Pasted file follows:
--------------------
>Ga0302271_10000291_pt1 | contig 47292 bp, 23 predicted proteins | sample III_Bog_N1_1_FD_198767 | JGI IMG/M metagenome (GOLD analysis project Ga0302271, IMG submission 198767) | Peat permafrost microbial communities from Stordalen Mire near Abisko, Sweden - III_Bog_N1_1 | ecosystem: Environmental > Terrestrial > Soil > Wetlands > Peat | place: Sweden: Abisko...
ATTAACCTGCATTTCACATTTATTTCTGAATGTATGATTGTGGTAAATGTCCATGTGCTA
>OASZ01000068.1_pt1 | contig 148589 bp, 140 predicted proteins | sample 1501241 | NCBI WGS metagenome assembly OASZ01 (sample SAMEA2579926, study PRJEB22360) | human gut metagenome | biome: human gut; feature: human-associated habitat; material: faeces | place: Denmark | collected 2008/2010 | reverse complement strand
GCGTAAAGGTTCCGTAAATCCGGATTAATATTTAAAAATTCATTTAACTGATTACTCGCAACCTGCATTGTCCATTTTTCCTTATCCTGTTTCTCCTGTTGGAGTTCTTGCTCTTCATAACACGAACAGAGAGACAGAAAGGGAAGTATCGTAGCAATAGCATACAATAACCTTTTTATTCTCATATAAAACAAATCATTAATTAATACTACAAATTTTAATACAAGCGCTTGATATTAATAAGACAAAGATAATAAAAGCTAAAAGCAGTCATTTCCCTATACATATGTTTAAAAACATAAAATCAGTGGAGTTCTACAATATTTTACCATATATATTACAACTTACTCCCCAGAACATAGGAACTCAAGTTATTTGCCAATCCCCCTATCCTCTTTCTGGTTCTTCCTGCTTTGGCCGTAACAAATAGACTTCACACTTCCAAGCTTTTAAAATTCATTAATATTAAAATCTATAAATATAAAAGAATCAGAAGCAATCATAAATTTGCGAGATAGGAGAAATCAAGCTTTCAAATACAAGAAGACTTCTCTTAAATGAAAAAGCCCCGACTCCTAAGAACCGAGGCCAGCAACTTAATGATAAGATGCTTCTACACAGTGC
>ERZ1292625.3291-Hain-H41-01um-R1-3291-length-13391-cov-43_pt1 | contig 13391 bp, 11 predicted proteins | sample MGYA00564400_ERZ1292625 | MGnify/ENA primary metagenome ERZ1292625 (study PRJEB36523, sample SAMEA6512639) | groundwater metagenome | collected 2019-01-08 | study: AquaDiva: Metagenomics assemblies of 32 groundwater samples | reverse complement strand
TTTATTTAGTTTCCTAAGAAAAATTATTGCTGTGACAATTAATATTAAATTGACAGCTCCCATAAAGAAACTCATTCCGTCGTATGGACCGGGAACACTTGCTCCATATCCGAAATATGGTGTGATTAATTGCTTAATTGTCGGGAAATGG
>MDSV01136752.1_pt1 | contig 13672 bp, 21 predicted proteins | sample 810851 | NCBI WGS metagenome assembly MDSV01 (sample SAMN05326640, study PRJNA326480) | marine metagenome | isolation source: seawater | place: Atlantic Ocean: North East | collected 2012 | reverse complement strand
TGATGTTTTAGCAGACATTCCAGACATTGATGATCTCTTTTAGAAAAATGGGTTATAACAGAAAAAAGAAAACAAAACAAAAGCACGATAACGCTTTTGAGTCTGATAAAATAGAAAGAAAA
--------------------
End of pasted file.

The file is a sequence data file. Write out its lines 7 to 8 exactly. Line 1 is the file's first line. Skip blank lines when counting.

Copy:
>MDSV01136752.1_pt1 | contig 13672 bp, 21 predicted proteins | sample 810851 | NCBI WGS metagenome assembly MDSV01 (sample SAMN05326640, study PRJNA326480) | marine metagenome | isolation source: seawater | place: Atlantic Ocean: North East | collected 2012 | reverse complement strand
TGATGTTTTAGCAGACATTCCAGACATTGATGATCTCTTTTAGAAAAATGGGTTATAACAGAAAAAAGAAAACAAAACAAAAGCACGATAACGCTTTTGAGTCTGATAAAATAGAAAGAAAA